In choosing her own definition of success, Dalton shook up more than her work life. "I just lost a friendship with someone who could not support my decisions," she says. "Some people cannot imagine following your passion. She felt if you weren't getting a paycheck from some company, you must be lazy or not motivated. And a couple days ago my 10-year-old cousin said to me, 'Remember when you worked and had money and used to buy us stuff. I miss those days.' "
Yet in the years since she left the phone company, Dalton has never once regretted her decision. Yes, she had to tighten her belt and reassess her spending habits. "I don't have cable anymore," she says. "My yearly vacation has been curtailed. But for the first time I am not being valued by someone else's measure."
"I'm looking for another thing to love"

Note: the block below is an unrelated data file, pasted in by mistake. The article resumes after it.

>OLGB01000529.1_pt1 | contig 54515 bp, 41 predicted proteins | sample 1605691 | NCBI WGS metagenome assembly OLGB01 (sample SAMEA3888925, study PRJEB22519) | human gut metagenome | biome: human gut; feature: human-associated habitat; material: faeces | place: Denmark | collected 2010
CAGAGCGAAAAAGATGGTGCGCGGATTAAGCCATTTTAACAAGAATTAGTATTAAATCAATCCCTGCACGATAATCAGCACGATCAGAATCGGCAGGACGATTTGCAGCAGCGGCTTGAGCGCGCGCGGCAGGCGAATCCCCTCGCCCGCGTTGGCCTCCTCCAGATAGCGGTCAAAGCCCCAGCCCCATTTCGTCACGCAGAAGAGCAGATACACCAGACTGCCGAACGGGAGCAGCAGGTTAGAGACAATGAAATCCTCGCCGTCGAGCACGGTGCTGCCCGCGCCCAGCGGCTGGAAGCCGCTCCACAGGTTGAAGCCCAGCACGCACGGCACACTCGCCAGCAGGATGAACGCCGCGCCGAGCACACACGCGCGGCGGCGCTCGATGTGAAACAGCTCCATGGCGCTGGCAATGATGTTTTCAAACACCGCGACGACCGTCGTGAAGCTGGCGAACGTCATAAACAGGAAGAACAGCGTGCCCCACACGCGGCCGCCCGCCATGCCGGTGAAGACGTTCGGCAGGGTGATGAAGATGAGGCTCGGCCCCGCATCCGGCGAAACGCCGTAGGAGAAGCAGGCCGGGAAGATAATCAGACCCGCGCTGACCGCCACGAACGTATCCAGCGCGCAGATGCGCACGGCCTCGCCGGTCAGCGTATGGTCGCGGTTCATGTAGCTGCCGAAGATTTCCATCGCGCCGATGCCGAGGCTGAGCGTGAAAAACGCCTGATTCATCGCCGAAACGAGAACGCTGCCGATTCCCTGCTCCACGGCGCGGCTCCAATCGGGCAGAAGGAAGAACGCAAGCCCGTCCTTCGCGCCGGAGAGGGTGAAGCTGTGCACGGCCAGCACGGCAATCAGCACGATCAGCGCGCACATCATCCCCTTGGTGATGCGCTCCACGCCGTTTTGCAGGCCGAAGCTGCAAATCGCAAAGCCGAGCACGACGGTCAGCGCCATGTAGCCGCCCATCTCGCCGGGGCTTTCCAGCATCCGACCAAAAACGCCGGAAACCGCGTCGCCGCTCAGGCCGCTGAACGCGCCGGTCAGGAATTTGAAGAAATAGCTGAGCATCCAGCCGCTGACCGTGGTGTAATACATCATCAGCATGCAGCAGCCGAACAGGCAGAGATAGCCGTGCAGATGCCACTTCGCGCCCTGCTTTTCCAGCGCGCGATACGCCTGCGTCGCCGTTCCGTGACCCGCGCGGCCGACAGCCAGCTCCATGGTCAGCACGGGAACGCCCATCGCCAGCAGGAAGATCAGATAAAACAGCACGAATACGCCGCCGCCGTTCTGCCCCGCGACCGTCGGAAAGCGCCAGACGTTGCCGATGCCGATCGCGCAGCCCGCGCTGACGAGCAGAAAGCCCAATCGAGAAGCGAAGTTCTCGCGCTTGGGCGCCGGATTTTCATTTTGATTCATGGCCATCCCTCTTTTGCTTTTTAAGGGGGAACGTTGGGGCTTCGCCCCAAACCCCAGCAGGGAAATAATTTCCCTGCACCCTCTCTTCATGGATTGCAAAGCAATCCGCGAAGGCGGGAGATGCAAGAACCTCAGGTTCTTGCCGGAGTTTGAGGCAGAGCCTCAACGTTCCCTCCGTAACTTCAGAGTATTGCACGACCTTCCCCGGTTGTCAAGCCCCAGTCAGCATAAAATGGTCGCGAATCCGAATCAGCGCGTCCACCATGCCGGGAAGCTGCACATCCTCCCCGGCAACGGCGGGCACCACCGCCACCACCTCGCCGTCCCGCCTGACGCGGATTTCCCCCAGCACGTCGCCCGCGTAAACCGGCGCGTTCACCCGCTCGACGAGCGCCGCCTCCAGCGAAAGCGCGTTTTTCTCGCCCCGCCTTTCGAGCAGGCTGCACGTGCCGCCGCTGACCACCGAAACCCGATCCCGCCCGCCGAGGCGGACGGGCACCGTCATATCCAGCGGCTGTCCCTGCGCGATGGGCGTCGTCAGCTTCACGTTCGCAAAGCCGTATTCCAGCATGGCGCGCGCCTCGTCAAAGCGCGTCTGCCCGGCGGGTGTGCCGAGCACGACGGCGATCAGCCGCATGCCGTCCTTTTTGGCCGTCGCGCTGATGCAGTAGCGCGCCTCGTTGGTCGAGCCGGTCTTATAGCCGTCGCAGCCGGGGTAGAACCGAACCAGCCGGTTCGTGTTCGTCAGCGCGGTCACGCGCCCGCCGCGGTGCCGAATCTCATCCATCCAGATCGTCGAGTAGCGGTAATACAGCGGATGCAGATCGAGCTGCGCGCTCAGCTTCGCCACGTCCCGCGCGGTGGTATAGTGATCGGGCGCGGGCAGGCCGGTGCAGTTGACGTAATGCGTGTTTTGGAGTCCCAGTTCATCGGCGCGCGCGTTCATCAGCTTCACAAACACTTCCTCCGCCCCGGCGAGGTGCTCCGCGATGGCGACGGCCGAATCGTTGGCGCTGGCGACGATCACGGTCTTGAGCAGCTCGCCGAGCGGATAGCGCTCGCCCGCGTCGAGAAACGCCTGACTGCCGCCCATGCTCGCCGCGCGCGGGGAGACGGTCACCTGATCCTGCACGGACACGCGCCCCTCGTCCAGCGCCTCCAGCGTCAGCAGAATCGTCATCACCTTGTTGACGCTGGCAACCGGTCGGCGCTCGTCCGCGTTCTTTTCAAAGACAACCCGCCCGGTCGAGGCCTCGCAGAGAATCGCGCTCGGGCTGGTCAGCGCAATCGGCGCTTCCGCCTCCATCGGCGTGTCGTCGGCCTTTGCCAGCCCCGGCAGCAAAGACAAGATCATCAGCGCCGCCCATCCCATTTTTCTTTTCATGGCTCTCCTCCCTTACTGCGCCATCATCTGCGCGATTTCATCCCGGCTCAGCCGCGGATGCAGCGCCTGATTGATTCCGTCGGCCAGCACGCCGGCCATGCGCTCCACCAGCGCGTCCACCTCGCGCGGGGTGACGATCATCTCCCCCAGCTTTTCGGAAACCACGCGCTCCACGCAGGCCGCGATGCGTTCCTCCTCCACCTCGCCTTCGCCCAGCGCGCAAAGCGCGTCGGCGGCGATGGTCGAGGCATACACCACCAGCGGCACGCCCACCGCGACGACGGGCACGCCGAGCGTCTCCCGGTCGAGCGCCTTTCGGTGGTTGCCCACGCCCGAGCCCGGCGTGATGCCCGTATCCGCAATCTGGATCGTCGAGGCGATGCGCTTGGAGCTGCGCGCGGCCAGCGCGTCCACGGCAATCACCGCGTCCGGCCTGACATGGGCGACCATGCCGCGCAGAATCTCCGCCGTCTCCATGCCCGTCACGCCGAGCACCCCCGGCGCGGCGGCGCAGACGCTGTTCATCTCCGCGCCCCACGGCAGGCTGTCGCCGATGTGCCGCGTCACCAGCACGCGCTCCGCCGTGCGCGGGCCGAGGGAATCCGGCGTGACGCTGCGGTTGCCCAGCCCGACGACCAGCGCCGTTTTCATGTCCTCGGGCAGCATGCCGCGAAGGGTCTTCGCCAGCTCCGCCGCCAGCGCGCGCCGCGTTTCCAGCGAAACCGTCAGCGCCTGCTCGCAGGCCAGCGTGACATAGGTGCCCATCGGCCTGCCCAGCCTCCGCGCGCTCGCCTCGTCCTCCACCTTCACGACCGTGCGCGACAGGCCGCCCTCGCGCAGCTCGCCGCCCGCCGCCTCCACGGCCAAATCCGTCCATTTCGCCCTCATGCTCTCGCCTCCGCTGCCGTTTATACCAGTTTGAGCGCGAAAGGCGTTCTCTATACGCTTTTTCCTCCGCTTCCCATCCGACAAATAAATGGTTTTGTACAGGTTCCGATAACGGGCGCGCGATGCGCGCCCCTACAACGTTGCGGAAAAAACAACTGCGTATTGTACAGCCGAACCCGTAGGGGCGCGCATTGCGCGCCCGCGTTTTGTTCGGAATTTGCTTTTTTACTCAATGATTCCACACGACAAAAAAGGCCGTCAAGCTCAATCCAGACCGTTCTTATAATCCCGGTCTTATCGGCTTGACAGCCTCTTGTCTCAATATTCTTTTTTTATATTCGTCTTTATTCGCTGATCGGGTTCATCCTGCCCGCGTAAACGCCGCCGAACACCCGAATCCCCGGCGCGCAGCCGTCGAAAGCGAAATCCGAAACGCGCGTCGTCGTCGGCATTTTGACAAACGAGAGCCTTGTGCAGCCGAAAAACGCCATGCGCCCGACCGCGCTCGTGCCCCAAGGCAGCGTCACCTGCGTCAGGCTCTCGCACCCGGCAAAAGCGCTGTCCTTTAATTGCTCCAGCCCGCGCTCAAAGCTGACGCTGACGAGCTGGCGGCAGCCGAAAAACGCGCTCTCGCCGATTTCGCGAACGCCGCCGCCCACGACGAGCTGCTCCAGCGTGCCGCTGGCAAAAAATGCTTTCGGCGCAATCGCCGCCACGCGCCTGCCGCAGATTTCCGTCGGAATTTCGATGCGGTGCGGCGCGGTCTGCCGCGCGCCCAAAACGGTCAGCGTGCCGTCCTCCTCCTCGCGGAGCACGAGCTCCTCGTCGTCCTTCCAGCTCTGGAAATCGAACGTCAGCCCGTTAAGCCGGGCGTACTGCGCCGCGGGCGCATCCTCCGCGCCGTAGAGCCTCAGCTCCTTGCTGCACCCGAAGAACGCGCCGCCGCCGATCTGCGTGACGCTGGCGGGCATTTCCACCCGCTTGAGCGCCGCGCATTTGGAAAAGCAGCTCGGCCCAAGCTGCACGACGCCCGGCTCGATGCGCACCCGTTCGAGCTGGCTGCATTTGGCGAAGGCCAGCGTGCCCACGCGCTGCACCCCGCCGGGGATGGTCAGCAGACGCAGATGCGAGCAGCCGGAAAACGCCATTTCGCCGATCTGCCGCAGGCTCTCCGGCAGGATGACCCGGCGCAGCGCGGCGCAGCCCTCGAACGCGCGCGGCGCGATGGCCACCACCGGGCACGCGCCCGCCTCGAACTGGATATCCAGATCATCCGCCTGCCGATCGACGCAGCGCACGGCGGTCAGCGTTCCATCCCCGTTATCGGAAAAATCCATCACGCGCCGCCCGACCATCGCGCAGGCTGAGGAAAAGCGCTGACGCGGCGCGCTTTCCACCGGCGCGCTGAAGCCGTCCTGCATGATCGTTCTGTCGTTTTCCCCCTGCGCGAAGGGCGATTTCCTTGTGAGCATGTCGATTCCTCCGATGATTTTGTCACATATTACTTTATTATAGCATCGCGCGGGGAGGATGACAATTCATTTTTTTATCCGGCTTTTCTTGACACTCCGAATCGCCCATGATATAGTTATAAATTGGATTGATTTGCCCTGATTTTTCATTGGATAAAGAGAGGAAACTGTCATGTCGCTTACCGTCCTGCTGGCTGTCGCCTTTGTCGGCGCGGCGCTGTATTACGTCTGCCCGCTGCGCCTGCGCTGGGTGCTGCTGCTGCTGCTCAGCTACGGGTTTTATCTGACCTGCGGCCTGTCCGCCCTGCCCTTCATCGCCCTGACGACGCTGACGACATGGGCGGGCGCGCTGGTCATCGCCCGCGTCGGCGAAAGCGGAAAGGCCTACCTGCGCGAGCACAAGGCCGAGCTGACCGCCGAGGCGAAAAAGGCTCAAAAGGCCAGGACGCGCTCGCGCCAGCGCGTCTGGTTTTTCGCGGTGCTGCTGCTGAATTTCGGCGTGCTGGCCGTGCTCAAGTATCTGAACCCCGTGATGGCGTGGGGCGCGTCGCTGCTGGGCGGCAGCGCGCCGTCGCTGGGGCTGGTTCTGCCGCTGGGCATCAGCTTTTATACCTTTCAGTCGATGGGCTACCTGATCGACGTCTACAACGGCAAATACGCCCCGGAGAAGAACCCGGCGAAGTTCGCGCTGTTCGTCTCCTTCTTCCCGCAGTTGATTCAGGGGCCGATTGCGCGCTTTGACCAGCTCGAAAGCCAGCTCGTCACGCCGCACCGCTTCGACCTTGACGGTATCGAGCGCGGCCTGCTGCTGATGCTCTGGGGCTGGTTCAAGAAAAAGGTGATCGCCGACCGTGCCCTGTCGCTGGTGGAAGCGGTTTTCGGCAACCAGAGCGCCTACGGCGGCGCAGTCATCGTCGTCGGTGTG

Finding your passion is critical, but Black Woman Redefined is also about love. Indeed, Nelson believes that the main reason for highly accomplished Black women to reexamine our definitions of success is so that we can forge satisfying human connections and find love. Though Nelson is not one to sound the single Black women alarm, she admits she is troubled by the fact that so many of us remain alone. She is haunted by the recent death of political trailblazer Juanita Goggins. In 1972 Goggins was the first Black woman to become a delegate for South Carolina at the Democratic National Convention. As a former teacher in the state's segregated school system, Goggins later worked within the legislature to reform education in the state. In February of last year, Goggins, 75, froze to death in her rented house. Her body was not discovered for nearly two weeks, according to press reports.